NPR

'I'm An American' Radio Show Promoted Inclusion Before World War II

Before the U.S. entered World War II, President Franklin D. Roosevelt wanted to promote tolerance toward immigrants. So, the government started a radio program featuring celebrity immigrants' stories.
Albert Einstein receives his certificate of American citizenship from Judge Phillip Forman. A German-American, Einstein came to the United States in 1932. Source: Al Aumuller

In 1940, on the eve of the United States' entrance into World War II, then-President Franklin D. Roosevelt's Immigration and Naturalization Service wanted to promote tolerance toward immigrants.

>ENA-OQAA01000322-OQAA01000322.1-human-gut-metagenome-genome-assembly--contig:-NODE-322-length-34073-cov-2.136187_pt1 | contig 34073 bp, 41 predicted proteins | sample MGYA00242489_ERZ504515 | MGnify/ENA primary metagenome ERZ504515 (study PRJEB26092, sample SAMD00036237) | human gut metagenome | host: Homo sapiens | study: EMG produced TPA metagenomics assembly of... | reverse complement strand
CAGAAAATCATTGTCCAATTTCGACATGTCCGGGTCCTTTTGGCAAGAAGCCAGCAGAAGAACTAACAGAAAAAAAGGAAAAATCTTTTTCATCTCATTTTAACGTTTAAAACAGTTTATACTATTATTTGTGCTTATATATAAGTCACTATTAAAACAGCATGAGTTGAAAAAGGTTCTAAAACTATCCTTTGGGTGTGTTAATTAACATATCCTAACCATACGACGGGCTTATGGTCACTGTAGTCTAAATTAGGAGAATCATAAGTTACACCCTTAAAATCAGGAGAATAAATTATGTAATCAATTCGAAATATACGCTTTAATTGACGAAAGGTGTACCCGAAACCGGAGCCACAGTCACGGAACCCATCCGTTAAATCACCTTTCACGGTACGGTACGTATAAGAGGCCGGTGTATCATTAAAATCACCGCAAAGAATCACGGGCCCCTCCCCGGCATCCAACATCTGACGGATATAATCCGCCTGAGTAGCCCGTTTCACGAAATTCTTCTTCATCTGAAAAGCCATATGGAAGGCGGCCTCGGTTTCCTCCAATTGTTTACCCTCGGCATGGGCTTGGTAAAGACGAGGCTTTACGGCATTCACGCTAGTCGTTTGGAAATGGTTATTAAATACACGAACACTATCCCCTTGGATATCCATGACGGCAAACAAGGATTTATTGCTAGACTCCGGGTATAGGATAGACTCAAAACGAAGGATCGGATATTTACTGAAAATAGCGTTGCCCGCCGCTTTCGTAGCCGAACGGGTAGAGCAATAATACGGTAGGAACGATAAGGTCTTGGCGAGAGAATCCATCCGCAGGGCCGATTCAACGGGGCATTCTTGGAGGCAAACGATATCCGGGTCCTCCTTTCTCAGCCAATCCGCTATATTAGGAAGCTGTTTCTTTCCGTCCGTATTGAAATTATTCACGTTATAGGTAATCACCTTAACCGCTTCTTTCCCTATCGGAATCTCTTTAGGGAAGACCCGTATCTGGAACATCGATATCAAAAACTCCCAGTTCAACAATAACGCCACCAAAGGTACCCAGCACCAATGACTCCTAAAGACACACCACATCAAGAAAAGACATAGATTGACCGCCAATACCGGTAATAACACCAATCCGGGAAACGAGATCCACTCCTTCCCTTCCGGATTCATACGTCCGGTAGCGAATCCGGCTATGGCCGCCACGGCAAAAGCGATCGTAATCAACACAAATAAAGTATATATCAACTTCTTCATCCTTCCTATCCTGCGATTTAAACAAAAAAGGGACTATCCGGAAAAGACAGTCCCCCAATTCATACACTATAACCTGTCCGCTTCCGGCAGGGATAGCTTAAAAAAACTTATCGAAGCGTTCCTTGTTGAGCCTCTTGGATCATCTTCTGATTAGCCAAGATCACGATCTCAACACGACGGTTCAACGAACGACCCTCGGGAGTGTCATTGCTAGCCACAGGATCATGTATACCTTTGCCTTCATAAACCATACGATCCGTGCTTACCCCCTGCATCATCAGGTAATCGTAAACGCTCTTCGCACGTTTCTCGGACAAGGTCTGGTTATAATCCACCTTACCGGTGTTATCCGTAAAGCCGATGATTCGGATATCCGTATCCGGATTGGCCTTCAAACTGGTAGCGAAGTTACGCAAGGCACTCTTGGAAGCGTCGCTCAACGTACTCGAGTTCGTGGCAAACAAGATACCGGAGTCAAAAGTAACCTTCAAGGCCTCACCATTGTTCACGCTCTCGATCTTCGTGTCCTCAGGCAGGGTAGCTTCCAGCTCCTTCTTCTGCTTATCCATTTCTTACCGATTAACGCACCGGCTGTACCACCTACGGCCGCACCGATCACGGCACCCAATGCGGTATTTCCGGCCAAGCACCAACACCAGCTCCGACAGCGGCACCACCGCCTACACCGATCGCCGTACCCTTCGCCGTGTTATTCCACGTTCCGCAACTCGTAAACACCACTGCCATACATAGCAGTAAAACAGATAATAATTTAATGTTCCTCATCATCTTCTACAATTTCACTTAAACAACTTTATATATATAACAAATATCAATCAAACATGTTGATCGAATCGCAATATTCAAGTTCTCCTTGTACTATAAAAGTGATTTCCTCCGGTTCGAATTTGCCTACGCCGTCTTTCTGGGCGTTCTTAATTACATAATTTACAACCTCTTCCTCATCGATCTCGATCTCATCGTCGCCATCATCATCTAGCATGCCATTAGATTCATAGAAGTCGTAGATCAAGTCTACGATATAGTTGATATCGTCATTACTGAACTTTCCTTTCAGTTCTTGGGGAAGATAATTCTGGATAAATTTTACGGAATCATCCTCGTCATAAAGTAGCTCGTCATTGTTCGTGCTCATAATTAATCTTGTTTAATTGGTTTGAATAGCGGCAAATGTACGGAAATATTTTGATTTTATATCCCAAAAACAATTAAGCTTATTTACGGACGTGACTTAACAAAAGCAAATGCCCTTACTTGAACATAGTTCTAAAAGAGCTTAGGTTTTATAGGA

At that time, radio was the most important medium in the U.S. More than 80 percent of American households had a radio, and people listened for three or four hours every day. So, to reach the American people, the agency made a radio show.

Aptly named , the program featured "distinguished naturalized

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